I think that we all can agree on the simple definition of hunger: the feeling of weakness or discomfort caused by a lack of food/nutrition. But do we really know what it means?
In the relative affluence of western society our working definition of hunger is dramatically different from that in third-world countries. We toss about the word so freely and carelessly that it has lost much of it’s meaning. Since the early days of Adam and Eve there has never been such an abundance of food, and yet people are still starving. We use words like hungry and starving to describe our desire for more food, and then we sate that desire. Yet statistics show that we waste roughly 1/3 of or food when 1 in 9 people don’t have enough food to provide the body’s basic nutritional requirements. Millions of children go to bed without having had any dinner, some existing on one meal a day or less. For these hungry people life is about one thing, finding food and water.
I’ve been hungry, but I’ve never known hunger.
Another use of the word hunger has nothing to do with food. We say someone is hungry when they are driven by a goal, with relentless passion and desire to achieve that goal. We hear people speak of the underdog sports team that crushed the far better team because they simply wanted the victory more. They were hungry. Then there’s the individual who outworked everyone else at her job because she was hungry for a promotion.
I’ve had desire, but I’ve never truly been hungry.
Jesus gave us a fresh vision for hunger, “Blessed are those who hunger and thirst for righteousness, for they shall be satisfied” (Matthew 5:6 ESV). And, “Man shall not live by bread alone, but by every word that comes from the mouth of God” (Matthew 4:4 ESV). We worry endlessly, and work and struggle and strive, about and for things that don’t really matter; but we fail to pursue with passion and hunger the things that are of most importance. We concern ourselves with the things we can see because the squeaky wheel gets the grease, while spiritual things with eternal consequences are often ignored. God isn’t going to send us push notifications reminding us to spend time with Him or give our very being to pursue righteousness. We need to develop a hunger that will drive us toward Jesus!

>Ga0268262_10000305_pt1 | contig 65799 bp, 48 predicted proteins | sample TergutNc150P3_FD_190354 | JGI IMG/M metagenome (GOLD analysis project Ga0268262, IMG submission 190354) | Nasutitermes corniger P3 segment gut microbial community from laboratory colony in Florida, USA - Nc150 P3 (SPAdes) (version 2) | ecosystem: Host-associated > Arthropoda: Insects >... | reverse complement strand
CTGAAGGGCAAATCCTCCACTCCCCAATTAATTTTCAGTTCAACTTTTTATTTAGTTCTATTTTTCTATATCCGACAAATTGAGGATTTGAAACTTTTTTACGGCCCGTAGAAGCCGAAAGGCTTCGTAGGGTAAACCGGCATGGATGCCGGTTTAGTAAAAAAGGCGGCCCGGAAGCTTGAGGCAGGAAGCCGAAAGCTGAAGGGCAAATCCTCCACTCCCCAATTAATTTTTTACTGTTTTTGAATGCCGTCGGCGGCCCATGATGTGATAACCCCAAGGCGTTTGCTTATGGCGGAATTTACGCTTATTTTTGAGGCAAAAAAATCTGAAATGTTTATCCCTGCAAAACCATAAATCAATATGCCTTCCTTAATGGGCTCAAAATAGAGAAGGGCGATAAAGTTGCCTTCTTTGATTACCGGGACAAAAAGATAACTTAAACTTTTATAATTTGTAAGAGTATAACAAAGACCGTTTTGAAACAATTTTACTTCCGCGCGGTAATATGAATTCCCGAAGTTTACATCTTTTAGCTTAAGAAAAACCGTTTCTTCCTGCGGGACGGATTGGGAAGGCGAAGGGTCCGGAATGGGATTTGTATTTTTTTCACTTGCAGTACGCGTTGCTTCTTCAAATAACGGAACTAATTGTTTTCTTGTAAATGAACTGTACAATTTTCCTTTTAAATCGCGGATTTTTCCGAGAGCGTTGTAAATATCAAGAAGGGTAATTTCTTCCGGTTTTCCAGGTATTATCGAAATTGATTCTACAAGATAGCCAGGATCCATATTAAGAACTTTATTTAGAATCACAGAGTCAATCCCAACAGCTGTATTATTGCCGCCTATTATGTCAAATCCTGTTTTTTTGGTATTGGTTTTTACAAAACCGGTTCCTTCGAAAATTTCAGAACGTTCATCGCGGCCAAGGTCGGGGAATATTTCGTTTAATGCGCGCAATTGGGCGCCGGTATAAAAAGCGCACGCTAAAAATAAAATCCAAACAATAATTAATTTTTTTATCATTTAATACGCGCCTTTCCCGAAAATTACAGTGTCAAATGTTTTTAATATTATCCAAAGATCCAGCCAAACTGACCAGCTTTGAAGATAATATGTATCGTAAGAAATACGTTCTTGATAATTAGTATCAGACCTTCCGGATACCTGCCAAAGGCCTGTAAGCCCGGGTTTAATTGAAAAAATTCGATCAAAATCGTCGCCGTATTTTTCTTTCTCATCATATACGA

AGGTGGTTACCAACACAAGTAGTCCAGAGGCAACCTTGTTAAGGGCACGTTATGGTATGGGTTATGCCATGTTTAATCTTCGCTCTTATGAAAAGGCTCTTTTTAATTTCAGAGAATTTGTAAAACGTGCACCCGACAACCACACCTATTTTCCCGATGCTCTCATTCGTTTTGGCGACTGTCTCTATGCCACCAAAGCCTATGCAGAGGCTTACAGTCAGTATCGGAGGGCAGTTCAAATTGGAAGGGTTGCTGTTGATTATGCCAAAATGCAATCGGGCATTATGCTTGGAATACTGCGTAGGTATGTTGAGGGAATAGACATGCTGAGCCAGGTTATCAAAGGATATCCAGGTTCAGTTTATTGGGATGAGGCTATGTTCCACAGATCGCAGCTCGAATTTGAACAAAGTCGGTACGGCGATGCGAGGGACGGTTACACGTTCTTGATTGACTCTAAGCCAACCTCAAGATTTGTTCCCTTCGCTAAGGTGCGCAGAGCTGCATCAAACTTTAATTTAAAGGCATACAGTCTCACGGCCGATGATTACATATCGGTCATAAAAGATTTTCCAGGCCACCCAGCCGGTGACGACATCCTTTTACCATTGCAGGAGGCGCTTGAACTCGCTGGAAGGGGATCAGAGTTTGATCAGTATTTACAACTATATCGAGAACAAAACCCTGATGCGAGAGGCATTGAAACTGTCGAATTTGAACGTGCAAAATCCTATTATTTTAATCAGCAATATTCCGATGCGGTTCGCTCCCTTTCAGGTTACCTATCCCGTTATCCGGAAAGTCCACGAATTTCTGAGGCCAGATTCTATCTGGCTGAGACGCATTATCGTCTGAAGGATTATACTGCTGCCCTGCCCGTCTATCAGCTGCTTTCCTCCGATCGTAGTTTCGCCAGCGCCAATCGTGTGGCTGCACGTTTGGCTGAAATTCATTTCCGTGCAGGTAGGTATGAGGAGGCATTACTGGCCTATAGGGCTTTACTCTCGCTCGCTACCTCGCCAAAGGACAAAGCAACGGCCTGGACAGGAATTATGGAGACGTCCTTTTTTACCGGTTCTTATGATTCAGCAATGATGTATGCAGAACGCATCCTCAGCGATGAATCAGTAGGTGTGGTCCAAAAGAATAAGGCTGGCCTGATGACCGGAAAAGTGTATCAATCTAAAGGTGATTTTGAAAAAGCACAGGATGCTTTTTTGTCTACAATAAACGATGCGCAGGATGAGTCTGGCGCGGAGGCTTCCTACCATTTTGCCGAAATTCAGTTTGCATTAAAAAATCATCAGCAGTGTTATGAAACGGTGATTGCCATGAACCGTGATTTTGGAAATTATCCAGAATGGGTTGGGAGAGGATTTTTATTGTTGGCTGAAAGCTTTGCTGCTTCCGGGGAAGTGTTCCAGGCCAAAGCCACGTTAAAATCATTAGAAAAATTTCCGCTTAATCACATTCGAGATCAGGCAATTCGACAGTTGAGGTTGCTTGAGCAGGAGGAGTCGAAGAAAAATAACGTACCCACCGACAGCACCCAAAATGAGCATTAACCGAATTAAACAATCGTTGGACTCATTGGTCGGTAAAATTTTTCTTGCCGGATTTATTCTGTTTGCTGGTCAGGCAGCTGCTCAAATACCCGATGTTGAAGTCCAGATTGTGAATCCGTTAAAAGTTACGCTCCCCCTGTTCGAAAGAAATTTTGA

There’s a saying in motivational circles that “you will never feel yourself into action, but you can act yourself into feeling.” In a nutshell, this means that you are unlikely to motivate yourself into action–at least long term–by your feelings, but by performing the actions consistently you will develop the feelings. This has surely been true for me physically. I don’t always want to go for a run. But I go for a run anyway. I have never regretted the decision to run, but nearly always regret staying on the couch. After I have acted by lacing up the shoes, stepping out the door and taking the first few strides, I then feel like running.
So, we need to ask ourselves–not once in a while, not just daily, but multiple times every day: How would someone who hungers and thirsts for righteousness act? Then we need to lace up, step out and act. It’s alright to start small. Pick one thing and start doing it consistently. Soon it will become a habit, and then you can pick another thing or two. You will find that it will grow on you. You will develop “the eye of the tiger” in your faith walk.
Blessings on your weekend and stay hungry!